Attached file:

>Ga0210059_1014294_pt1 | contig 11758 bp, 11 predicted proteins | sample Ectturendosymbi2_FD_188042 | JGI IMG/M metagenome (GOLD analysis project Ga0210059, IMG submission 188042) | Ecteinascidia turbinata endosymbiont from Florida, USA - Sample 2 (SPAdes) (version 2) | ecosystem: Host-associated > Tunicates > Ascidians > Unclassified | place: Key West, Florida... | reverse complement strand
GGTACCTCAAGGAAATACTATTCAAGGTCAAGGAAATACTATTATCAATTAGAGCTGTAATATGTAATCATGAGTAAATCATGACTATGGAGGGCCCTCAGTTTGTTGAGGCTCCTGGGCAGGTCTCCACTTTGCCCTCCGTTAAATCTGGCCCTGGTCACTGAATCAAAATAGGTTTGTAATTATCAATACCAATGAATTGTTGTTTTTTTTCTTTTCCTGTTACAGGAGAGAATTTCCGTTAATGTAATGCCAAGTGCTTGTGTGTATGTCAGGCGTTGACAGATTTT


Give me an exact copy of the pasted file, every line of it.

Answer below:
>Ga0210059_1014294_pt1 | contig 11758 bp, 11 predicted proteins | sample Ectturendosymbi2_FD_188042 | JGI IMG/M metagenome (GOLD analysis project Ga0210059, IMG submission 188042) | Ecteinascidia turbinata endosymbiont from Florida, USA - Sample 2 (SPAdes) (version 2) | ecosystem: Host-associated > Tunicates > Ascidians > Unclassified | place: Key West, Florida... | reverse complement strand
GGTACCTCAAGGAAATACTATTCAAGGTCAAGGAAATACTATTATCAATTAGAGCTGTAATATGTAATCATGAGTAAATCATGACTATGGAGGGCCCTCAGTTTGTTGAGGCTCCTGGGCAGGTCTCCACTTTGCCCTCCGTTAAATCTGGCCCTGGTCACTGAATCAAAATAGGTTTGTAATTATCAATACCAATGAATTGTTGTTTTTTTTCTTTTCCTGTTACAGGAGAGAATTTCCGTTAATGTAATGCCAAGTGCTTGTGTGTATGTCAGGCGTTGACAGATTTT